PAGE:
According to Article 10 (2) of the Taxonomy Regulation, which is the law underpinning the EU Taxonomy, activities that are incompatible with climate neutrality but considered necessary in the transition to a climate-neutral economy can be labelled and supported as ‘transition activities’.
A key principle of the EU Taxonomy is to avoid environmentally harmful ‘lock-in’ effects of activities. Lock-in describes the phenomenon whereby it is difficult to set a technical and political system on a new path once it has developed a momentum of its own and once it is ‘locked-in’ on a certain path. Carbon-intensive lock-in represents one kind of environmentally harmful lock-in; however, several other kinds of lock-in effects are also relevant during the economic lifetime of an economic activity, such as technological and economic lock-ins, the latter two being inextricably linked.
Nuclear fission plants require at least 10 years to be built (with recent experience even pointing in the direction of 20 years for the EPR), while they have to remain operational for 50-60 years. Decommissioning will then take another 20-50 years. This means that a decision to build new nuclear power plants will lock in societies for some 80-130 years, not counting the years needed to store spent fuel or dispose of high-level waste.
A decision to include nuclear fission into the energy mix of the EU Taxonomy sustainable activities will during this period therefore channel much needed capital away from renewable energy technologies, which do not present long-term and catastrophic risks to humans and the environment as nuclear fission does.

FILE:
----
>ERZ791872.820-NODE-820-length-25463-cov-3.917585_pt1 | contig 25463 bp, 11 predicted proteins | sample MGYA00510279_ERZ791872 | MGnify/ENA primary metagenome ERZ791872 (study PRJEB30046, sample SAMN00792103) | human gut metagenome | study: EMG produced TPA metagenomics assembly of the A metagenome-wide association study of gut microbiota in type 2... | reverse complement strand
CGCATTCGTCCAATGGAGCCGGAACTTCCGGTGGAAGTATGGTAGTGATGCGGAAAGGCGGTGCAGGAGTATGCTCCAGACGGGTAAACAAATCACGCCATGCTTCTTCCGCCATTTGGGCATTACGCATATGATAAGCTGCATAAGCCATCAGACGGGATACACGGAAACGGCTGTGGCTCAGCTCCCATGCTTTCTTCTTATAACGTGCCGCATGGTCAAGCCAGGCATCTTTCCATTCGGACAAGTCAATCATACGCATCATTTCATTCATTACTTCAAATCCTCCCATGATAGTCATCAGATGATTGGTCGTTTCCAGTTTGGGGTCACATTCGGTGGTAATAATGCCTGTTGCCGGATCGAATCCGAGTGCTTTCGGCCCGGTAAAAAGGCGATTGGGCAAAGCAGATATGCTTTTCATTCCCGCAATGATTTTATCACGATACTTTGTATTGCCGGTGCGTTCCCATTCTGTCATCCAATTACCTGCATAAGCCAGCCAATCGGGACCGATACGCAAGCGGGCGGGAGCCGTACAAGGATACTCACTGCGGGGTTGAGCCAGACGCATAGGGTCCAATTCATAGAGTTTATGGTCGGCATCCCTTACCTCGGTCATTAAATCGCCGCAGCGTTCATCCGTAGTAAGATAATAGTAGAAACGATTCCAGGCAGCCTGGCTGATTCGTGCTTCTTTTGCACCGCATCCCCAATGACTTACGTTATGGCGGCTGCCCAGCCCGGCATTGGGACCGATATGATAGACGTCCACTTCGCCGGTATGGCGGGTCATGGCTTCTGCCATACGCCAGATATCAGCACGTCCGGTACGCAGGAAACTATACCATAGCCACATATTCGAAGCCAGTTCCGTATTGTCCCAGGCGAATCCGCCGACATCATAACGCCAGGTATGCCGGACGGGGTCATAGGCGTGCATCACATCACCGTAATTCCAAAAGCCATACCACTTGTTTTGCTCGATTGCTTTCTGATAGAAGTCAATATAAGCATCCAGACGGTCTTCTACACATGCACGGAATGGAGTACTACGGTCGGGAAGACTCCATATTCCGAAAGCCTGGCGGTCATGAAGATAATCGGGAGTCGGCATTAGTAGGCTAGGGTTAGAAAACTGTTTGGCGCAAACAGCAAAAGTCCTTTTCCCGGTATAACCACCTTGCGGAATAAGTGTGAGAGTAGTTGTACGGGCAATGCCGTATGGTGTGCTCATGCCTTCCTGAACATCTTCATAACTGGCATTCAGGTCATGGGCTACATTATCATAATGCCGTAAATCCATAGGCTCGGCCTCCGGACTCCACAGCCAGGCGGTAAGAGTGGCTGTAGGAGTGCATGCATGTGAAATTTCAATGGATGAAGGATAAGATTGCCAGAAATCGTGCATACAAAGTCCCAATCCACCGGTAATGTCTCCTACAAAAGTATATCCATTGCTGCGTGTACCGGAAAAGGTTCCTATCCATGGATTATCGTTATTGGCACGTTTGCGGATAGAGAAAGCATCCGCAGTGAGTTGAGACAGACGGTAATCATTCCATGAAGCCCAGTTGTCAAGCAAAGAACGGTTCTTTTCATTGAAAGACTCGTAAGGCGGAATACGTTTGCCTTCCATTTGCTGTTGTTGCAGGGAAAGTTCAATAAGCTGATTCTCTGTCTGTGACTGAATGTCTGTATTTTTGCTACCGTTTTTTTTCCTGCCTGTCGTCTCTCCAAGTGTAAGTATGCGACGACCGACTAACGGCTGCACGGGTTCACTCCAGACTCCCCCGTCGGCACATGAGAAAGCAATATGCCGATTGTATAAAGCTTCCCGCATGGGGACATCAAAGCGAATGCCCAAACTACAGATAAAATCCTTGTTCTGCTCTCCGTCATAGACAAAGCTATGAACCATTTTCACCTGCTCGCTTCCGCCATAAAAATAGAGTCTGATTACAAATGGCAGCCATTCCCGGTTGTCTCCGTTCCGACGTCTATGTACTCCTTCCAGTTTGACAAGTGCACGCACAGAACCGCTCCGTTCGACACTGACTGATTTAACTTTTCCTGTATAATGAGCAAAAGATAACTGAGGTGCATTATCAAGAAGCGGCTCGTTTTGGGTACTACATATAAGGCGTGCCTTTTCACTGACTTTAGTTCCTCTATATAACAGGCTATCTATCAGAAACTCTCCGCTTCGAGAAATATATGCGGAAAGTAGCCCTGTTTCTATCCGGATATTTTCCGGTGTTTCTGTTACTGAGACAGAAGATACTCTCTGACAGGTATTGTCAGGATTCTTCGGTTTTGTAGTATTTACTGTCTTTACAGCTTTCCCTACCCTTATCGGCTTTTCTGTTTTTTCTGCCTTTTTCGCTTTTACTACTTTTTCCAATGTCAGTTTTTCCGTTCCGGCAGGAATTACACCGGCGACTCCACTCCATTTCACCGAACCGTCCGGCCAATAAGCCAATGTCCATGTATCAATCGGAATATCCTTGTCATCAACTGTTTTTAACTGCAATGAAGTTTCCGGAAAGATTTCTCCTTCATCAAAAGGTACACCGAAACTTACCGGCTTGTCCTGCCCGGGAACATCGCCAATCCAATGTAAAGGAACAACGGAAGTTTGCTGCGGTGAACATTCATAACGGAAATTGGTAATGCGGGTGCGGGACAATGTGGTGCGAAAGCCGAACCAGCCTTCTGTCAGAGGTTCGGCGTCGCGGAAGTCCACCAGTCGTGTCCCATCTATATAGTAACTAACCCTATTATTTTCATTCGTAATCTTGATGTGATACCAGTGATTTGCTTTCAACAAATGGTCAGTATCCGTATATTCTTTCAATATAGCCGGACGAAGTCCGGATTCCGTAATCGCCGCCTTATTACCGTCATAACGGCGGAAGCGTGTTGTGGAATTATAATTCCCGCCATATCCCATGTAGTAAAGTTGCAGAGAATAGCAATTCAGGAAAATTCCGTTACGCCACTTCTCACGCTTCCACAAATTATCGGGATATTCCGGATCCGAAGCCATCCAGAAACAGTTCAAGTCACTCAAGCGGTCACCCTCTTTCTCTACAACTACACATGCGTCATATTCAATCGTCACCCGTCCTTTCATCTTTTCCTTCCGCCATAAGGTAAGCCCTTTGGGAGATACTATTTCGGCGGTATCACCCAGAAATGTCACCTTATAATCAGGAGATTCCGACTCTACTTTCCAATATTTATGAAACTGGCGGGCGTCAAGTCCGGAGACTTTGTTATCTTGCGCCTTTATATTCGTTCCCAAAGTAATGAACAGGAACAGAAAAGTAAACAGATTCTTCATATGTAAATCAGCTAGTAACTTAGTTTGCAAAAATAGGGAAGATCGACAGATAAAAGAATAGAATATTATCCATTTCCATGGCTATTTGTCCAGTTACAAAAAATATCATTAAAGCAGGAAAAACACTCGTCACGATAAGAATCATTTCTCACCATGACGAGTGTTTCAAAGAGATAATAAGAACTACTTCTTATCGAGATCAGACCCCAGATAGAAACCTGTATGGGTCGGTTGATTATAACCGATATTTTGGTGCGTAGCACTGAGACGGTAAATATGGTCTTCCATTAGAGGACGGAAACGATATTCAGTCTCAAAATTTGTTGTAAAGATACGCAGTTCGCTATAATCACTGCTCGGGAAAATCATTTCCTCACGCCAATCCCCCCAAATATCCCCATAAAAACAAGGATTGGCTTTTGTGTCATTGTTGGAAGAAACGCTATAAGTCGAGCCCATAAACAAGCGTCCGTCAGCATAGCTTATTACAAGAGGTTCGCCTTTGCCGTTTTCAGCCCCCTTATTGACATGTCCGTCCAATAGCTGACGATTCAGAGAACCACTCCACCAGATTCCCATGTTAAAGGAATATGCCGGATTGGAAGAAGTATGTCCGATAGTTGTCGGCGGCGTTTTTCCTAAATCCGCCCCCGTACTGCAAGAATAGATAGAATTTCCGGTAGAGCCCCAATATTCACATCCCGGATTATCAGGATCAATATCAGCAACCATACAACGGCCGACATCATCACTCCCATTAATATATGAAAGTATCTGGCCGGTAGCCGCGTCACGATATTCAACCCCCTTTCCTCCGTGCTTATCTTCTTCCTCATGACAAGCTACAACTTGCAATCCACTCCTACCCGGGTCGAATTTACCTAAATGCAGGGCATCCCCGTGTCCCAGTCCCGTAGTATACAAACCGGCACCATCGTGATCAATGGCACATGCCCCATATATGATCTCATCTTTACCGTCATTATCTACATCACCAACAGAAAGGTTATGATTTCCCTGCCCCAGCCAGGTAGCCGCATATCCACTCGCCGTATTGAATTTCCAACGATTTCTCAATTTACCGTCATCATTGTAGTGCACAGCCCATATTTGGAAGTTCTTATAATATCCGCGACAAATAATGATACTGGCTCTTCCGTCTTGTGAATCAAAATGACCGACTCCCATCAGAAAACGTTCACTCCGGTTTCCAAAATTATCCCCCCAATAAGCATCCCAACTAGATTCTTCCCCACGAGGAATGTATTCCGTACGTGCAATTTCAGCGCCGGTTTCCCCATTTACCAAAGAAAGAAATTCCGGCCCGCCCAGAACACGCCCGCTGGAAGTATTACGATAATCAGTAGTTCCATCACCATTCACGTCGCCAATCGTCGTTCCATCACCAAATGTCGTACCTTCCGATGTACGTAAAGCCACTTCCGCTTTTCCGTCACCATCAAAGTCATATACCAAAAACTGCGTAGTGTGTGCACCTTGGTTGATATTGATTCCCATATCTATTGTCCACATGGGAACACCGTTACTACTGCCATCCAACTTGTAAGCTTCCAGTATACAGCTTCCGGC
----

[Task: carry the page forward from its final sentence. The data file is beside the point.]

Furthermore, nuclear fission power plants create a monopoly of power and are therefore incompatible with renewable energy generation which communities and other stakeholders can influence, such as, wind, solar, bioenergy. Small scale hybrid nuclear systems are put forward, but their commercial demonstration will take decennia.
Now the incompatibility between nuclear and renewable energy is real and means that it is either nuclear power or renewable energy – not both — in particular because of the propriety ranking that nuclear receives and the low capacity for load following. Excluding nuclear therefore resonates with the logic of avoiding further lock-ins of largely unknown waste management and associated environmental risks for future generations.
Further issues of justice beyond the DNSH criteria
Justice-related issues beyond the concerns addressed by the DNSH criteria further hamper the development of nuclear power. Safe disposal of nuclear waste transcends national boundaries and human lifetimes with a high potential to adversely affect future generations’ ability to safeguard their natural resources. Those whose interests are, knowingly or unknowingly affected have most at stake.
The EU Taxonomy’s social safeguards will be eroded as the nuclear waste quantities grows and more nuclear waste (short, medium and long term) storage facilities need to be commissioned. Will all communities have a say on how and where the nuclear waste is to be disposed? In reality, the polluter pays principle will never apply to those who hold the economic power and profit from nuclear energy, as the timelines and enormity of the risk of catastrophic accident are beyond the ability of any organization or even a member state to deal with. For this reason, economic activities eligible for the EU Taxonomy may not be considered sustainable when they carry major catastrophic hazards that have direct adverse impact on the lives of future generations.